Planning Efficiently: How do I do it?

question
discussion
help

#1

I have an idea for a story that I kinda wanna skip my meticulous planing for. However, it is quite a complex idea and I need to keep track of things (think: something along the lines of a super non-linear, multi-strand storyline), so I’d like some sort of foundation to at least rely on while I write. Also… I don’t really know how to plan without obsurd detail. I’m getting kind of sick of it.

What are some good questions to ask myself about my plot/characters that will give me enough information to write without getting too stuck along the way? Alternatively, what’s a good way to plan easily and efficiently, so I don’t get bogged down in the planning process?

(This is coming from someone who spends years planning without actually writing–your answers will be highly appreciated, trust me!)


#2

I’m a huge plotter and know that elaborate stories can be tough. I’m writing a multi-season story with an ensemble cast and multiple storylines and this is the first time I’m winging most of the writing. It’s going well though, so I know it can be done.

1. Start with the basics: Beginning, Worst moment and how your character will get out of it (i.e: The Climax), and the Ending. It seems stupid-simple, but you’d be surprised how many people don’t know those three basic elements to the story they want to write.

2. Then, do a high-level outline of your story and keep it super-brief. “The main character poisons the King at the banquet.” Don’t go into a lot of detail here unless you get a creative spark for how the scene plays out or need to capture some specific detail. There are tons of outlining methods, so if you tend to get sucked too far into pre-planning, stick with one of the more basic ones. I like Michael Hauge’s 6-Point Story Structure which, while designed for movies, can be used for novels as well and tends to produce tighter plots.

Here’s a video that reviews some of the major and most popular techniques:

3. Park all of the research you do along the way, inspirations, and brainstorming ideas somewhere where you can easily find what you need later. I use Scrivener and Scapple (mind-mapping software). But those have a cost, and there are free alternatives: Microsoft One Note, Evernote, Google Drive, Free Mind Mapping Software. Look around and you’ll find something you can work with.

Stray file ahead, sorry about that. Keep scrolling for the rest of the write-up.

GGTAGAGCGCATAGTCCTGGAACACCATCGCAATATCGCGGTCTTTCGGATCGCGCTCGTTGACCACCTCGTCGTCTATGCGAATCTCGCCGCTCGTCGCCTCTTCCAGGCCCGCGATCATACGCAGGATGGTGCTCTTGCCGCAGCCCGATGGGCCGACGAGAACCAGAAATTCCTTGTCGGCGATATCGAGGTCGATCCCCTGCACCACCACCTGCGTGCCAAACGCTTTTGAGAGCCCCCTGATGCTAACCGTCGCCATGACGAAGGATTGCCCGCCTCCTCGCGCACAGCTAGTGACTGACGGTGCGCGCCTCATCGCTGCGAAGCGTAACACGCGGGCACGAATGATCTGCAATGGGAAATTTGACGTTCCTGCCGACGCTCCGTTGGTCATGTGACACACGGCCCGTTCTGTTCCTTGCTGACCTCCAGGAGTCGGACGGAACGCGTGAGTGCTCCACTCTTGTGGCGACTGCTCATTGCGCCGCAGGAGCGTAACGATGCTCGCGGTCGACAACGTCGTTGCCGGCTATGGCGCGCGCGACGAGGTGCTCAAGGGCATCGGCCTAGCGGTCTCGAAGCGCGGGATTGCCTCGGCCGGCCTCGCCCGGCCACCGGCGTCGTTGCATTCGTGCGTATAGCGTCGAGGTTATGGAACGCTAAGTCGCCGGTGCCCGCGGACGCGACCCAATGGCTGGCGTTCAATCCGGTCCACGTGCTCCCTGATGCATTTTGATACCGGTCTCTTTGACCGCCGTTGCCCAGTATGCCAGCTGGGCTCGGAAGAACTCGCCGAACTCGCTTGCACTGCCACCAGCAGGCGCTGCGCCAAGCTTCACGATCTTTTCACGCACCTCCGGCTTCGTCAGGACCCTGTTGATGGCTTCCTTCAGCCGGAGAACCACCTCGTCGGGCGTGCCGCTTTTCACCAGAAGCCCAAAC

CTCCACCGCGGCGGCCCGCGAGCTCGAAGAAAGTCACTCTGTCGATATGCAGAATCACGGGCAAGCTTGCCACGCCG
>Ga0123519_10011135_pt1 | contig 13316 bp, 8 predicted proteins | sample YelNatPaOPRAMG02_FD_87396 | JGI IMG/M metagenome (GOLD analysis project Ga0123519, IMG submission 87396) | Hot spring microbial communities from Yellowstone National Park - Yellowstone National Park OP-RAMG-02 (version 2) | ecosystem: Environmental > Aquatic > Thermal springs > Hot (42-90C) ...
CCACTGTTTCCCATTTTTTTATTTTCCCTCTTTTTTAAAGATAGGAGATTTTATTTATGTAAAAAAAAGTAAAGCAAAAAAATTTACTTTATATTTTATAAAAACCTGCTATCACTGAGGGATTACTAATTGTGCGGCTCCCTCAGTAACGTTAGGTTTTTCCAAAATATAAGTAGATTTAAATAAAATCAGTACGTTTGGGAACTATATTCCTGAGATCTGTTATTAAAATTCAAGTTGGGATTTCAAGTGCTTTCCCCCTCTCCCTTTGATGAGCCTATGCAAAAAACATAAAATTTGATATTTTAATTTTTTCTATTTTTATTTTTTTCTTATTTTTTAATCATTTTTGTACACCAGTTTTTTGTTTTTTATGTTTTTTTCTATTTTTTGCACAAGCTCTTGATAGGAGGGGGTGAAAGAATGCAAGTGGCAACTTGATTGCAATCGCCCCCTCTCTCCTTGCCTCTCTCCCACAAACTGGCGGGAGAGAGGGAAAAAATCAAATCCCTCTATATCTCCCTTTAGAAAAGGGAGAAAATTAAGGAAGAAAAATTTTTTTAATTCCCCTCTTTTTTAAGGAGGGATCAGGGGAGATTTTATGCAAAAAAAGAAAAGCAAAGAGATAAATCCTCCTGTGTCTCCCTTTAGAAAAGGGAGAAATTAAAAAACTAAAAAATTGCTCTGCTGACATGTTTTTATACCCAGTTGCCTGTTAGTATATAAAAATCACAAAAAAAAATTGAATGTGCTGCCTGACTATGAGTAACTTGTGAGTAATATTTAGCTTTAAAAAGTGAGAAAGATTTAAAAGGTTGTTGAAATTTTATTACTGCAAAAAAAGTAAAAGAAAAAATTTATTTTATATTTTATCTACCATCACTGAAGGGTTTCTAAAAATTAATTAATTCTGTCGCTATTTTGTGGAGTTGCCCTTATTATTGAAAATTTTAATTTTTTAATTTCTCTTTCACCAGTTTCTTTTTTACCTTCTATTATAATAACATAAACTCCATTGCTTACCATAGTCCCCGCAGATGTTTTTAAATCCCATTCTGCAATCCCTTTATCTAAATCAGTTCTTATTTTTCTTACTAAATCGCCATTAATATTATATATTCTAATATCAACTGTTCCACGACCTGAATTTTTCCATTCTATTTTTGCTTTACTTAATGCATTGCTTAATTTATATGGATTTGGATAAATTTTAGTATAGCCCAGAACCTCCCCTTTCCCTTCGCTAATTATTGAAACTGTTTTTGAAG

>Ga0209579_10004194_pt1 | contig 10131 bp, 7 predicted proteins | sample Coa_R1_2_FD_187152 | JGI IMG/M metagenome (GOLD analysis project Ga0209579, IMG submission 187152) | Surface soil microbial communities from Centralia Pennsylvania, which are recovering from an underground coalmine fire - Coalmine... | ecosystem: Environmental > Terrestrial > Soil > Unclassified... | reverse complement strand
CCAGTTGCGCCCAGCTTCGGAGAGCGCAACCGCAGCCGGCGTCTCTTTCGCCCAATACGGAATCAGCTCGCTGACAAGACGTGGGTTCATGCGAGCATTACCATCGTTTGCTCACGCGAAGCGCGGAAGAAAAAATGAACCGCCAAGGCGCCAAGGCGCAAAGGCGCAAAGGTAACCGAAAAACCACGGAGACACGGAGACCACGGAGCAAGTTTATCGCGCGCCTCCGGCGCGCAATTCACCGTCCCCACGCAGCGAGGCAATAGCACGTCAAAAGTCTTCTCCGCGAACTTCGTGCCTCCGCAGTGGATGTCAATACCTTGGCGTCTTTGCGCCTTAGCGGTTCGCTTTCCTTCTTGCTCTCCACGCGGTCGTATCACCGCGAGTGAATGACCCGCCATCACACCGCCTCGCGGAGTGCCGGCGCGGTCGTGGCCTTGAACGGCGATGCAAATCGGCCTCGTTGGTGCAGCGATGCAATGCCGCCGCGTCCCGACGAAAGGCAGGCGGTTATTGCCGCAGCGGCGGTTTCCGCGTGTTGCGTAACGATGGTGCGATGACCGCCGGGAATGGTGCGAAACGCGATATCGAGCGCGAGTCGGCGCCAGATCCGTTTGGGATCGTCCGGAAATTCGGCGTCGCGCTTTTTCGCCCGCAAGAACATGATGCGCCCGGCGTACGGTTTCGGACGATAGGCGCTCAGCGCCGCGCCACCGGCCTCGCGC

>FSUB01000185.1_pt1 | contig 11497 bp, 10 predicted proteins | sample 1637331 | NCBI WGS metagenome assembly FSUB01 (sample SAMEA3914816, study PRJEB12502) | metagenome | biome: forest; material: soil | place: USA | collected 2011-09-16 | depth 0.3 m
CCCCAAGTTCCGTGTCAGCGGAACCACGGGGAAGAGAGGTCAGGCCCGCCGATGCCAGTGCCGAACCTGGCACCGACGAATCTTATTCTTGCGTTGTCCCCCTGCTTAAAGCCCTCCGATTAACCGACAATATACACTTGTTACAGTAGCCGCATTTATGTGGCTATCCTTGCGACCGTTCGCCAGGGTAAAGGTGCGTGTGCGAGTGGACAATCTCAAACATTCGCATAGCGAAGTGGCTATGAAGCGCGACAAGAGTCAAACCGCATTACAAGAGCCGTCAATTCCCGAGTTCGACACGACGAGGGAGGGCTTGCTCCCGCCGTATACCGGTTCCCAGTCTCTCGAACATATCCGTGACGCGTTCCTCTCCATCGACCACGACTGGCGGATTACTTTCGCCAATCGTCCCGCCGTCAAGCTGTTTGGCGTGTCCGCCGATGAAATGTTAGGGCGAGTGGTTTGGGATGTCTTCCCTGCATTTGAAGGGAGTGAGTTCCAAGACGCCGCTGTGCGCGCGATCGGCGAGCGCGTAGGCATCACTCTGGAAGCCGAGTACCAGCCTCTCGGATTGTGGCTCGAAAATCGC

4. And then start writing. Start with the scenes that inspire you most and the ones in the outline and then go from there.

Everyone is different, but I went from waaay over-planning to semi-winging a multi-season story with heavy world-building and I’m 1/3 of the way into Season 2, so “knock on wood” it keeps working and may work for you too. :slight_smile:


#3

Don’t often hear about people who plan TOO MUCH.

I don’t envy your non-linear timeline. I personally find it tricky business to decide what scene goes where when not relying on a ‘this happens because this happens so they do this next’ linear timeline. Personally, i Just use a Google Sheets/Excel spreadsheet to outline a few basics for my books including the date the chapter takes place, four or so bullet points on what happens in the chapter, who is in the chapter, and word count. I’ve used other columns if necessary to track things like healing of injuries and who knows what at what point.

If it were me planning a non-linear story, I would probably write separate timelines for the different threads just to keep them individually clear for myself. The next thing I would do is decide on key points. I personally really use the midpoint as my anchor in plotting and for me, the midpoint is almost always the stage when something drastic happens that changes the character’s goals in a big way. And most importantly, I’m pretty opening to having to go back and change my outline to adjust for new ideas that crop up.

The struggle I’ve always had with non-linear storylines is creating the structure. It’s hard to decide where to place scenes for the biggest impact! I think the best start would be figuring out the scenes that HAVE to occur at a certain point and build from there. But try to limit yourself to four or so bullet points per scene. Maybe try to good old cue card method to move scenes, find some anchor points to hold a familiar story structure, and build around those.

It might be helpful to find a ‘gimmick’ (that’s not the word that is most appropriate, but my vocabulary is unforgiving at the moment). I’ve used a sort of ‘mirror’ method in a book where the second half of the book mirrored the first half in the sense that, for example, the main character goes to a party in the first half where he has an encounter that changes his plans. In the second half, he goes to a different party and chooses to have an encounter that solves some of the conflict that arose in that first party scene. The whole book is just mirrored scenes and it works really well and helps add structure to a really character driven novel.

Hopefully this wasn’t just rambley nonsense!


#4

What I would do is write out the whole plot. Like what you want to happen throughout the book. But in really simple, non detailed terms. So you kind of get where the plot is going.


#5

The point of an outline is to keep you on track and keep things consistent, while, at the same time, be flexible enough that you can change it if you feel differently about something as you write the story.